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Unwrapping Decorators, Part 1

1165 words. Time to Read: About 11 minutes.


I promised in an earlier post to talk about Python decorators. A note for the smarty-pantses reading this: there is apparently something called the Decorator Pattern. While you can use Python “lowercase d” decorators to implement the Decorator Pattern, that is only one possible use for them. For a longer and more detailed discussion of the naming issues here, the Type A people should read the relevant PEP. For the rest of this post, when I say decorator, I mean the Python decorator language feature. Now. Onward!


I have to lay a baseline so that everybody is on the same page. If you’re comfortable with functional concepts like functions as variables, parameters, returned objects, and functions within functions – and you don’t want to hear me yammer about it – you can skip to the good stuff.

Functions as Variables

For those of you still with me, God bless you. If you didn’t know, in the same way you assign a literal value to a variable, you can assign a function without calling it.

>>> a = "soup"
>>> b = 4
>>> def how_much_food(food, quantity):
...     return "I've got {} {}s!".format(quantity, food)
>>> gerald = how_much_food
>>> gerald(a, b)
"I've got 4 soups!"

Functions as Parameters and Return Values

Cool, right? Now, as a direct result of that, you can pass functions around in and out of other functions, just like any other variable.

def call_this(f):
    print("Called it!")

def call_with_three(f):

def woof(times=1):
    return "Woof!" * times

>>> call_this(woof)
"Called it!"
>>> call_with_three(woof)

Defining Functions within Other Functions

You can even define functions within other functions! This can be super powerful. Which leads to one of my favorite coding puzzles of all time: make the following test pass.

assert five(plus(three())) == 8

def three(operator=None):
    if operator is None:
        return 3
        return operator(3)

def five(operator):
    if operator is None:
        return 5
        return operator(5)

def plus(second_number):
    def inner(first_number):
        return first_number + second_number
    return inner

# Get it?
# five(plus(three()))
# five(plus(3)) -> def inner: return first_number + 3
# five(inner) -> inner(5) -> 5 + 3 -> 8

Like I said, that one’s a puzzle, so if you don’t get it the first time, try writing in out on paper, and doing the substitutions like a math problem. Anyways, long story short, functions are neat little objects that you can sling around and define pretty much anywhere you could use literals. A function doesn’t get called until you slap some () on the end. Now, the main event.


Decorators are used to wrap other functions to add separate functionality without polluting the function in question. This helps each function retain a Single Responsibility™. I believe in learning the crappy way to do something first, so you appreciate the beauty of the pretty way, so let’s look at how we would do that…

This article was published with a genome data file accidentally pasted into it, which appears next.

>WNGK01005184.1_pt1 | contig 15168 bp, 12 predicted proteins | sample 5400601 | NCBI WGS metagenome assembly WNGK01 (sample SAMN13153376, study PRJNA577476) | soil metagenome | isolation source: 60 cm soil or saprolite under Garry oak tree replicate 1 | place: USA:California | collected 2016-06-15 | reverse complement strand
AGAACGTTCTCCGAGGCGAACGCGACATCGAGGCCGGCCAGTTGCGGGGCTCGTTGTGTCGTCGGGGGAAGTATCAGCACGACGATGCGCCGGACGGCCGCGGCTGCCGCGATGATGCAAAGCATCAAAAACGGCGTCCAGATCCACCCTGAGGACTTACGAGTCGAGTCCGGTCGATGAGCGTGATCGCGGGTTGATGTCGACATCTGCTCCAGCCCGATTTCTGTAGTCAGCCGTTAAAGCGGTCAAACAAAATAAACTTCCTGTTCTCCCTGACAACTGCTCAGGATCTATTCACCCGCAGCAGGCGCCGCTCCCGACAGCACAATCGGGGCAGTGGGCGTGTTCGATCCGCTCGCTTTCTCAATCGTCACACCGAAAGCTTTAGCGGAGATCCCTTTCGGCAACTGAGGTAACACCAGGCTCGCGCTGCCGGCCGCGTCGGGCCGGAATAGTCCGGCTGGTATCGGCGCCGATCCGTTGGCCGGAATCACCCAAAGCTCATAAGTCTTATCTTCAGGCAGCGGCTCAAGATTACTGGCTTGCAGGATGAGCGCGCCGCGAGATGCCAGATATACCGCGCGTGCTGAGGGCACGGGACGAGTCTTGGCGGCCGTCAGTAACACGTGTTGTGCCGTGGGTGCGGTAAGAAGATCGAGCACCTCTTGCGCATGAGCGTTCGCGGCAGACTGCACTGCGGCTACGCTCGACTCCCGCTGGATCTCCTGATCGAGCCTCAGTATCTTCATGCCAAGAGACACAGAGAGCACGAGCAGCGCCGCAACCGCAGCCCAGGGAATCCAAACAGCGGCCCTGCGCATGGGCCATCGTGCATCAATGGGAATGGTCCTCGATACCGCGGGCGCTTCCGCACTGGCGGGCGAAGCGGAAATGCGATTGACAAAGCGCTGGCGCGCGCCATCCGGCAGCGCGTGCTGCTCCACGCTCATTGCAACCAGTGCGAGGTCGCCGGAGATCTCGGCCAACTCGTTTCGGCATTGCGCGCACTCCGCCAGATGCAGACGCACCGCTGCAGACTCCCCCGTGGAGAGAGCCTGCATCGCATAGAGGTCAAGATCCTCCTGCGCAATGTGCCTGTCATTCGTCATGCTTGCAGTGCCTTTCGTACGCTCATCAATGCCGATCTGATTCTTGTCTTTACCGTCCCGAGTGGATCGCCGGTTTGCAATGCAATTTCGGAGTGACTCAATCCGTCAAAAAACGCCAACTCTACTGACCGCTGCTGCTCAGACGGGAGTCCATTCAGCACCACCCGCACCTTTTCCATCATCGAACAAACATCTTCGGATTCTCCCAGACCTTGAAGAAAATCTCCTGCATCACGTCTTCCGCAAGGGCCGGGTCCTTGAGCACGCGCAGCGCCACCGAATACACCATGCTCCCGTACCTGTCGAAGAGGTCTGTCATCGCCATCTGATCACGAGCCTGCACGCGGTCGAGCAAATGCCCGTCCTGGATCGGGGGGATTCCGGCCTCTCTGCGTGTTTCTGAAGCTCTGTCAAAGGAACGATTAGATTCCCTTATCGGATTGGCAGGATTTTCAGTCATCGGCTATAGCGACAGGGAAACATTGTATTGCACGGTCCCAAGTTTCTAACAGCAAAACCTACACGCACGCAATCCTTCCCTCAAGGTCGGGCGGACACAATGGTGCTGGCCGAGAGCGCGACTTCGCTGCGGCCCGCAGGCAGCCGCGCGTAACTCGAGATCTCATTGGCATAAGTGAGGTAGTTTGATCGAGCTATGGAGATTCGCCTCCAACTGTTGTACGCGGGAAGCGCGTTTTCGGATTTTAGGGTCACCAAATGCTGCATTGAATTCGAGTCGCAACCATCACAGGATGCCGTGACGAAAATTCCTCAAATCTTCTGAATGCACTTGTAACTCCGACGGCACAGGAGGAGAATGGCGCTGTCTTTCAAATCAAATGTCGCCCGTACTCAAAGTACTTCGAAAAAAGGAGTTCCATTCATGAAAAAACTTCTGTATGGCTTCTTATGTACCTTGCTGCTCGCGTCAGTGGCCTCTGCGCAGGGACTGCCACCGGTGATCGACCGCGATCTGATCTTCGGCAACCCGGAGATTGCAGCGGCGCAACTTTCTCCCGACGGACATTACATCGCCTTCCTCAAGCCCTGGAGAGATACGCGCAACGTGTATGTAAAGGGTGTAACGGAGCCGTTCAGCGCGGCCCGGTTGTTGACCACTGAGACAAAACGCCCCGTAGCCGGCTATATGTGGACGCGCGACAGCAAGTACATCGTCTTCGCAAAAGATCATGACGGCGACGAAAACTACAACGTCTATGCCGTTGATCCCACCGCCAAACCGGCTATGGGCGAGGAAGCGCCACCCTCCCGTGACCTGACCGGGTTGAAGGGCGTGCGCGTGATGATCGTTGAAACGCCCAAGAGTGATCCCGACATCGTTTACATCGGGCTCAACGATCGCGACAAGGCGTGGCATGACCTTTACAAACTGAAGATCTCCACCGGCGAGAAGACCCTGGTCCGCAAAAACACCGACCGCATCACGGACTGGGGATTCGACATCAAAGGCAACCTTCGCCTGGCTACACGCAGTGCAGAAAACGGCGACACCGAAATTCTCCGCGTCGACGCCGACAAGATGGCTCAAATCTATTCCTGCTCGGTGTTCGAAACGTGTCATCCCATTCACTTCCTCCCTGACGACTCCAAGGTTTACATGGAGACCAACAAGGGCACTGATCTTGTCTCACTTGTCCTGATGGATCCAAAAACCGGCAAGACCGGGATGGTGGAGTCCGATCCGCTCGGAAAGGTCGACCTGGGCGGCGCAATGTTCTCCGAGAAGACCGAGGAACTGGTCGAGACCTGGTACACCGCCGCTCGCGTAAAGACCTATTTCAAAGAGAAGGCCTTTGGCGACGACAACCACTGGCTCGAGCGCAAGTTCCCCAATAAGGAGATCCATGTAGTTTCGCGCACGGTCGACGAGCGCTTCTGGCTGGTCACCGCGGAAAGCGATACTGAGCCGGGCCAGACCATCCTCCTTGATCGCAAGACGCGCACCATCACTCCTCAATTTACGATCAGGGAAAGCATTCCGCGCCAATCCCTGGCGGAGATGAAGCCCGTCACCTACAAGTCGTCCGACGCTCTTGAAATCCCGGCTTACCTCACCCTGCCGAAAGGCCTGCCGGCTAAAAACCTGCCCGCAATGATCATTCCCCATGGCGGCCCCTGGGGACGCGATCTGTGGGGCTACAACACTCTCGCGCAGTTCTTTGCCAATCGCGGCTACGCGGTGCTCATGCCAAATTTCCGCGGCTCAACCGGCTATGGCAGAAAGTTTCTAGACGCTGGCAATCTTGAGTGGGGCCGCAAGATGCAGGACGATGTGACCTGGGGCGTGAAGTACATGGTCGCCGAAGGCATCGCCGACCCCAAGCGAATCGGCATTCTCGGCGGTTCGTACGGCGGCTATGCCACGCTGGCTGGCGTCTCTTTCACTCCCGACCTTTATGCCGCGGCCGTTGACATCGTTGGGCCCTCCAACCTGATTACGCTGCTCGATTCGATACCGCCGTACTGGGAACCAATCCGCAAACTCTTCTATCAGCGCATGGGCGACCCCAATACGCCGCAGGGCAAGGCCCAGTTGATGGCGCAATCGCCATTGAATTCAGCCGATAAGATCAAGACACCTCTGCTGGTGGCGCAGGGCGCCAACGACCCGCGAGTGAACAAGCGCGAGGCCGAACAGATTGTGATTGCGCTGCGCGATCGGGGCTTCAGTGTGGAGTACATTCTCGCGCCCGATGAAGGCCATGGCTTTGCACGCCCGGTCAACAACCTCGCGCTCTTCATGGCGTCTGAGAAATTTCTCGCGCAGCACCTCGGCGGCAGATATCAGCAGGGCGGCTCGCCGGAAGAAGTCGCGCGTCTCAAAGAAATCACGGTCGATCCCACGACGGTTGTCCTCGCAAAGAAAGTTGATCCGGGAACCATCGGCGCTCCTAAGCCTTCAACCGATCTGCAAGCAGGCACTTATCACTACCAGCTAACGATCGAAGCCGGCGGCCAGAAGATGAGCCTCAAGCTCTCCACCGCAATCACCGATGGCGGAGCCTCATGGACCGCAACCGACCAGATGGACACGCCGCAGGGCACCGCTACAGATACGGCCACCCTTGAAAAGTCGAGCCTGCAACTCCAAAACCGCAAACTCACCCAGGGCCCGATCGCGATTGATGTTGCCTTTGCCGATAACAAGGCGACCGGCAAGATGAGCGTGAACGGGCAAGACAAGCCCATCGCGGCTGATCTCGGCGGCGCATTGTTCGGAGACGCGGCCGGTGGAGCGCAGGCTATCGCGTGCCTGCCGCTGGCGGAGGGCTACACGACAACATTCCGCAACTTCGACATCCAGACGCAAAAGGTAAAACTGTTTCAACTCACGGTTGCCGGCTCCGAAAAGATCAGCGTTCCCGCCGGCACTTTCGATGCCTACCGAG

The Crappy Way

Imagine we have a function that barked everytime its inner function was called. Why? Because examples are hard.

def pre_bark(func):
    def inner():
        return func()
    return inner

def hello():

In order to wrap hello in the woofing functionality, we’d have to do this:

>>> hello = pre_bark(hello)
>>> hello()

Do you see what happens? We replace hello with inner, which prints “Woof!” before calling the original hello function. Not beautiful. Not beautiful because you have to wrap hello after it is defined. Someone could possibly glance at the function definition before calling it, blithely expecting Hello! but getting an unexpected Woof!. The path of least surprise is usually the best one. What if it looked more like this:

The Pretty Way

def hello():

You would be able to quickly see what the function did and that it was slightly modified by something called pre_bark. Now we’re talking. And then there was evening, and there was morning – your first decorator. And it was good.

But What About My Arguments?

In order to snag any arguments passed to your function, the inner function will accept those arguments in the form of *args, **kwargs. I won’t go into that now, but this has a pretty good explanation if you are not familiar. Short version: think of *args as a list of all the positional arguments passed and **kwargs as a dictionary of all of the keyword arguments passed. That’s not quite accurate, but it’s close enough for government work.

def print_them_args(func):

    def the_name_of_this_one_doesnt_matter(*args):
        print("{} called with {}".format(func.__name__, [*args]))
        return func(*args)
    return the_name_of_this_one_doesnt_matter

def add(a, b):
    return a + b

>>> add(5, 8)
add called with [5, 8]

Conclusion of Part 1

I was going to go on, because we still have to talk about passing arguments to decorators, stacking decorators, and we haven’t even begun to cover what you can do with decorators and classes! But then I looked at my word-count-o-meter which informed me that I was well beyond even the bravest of attention spans. I’ll finish up with the rest of this next week. I’m sure everyone will be mashing their refresh button, anxiously waiting for the dramatic conclusion.

Dog mashing keyboard pillow

Author: Ryan Palo | Tags: python pythonic functional | Buy me a coffee Buy me a coffee

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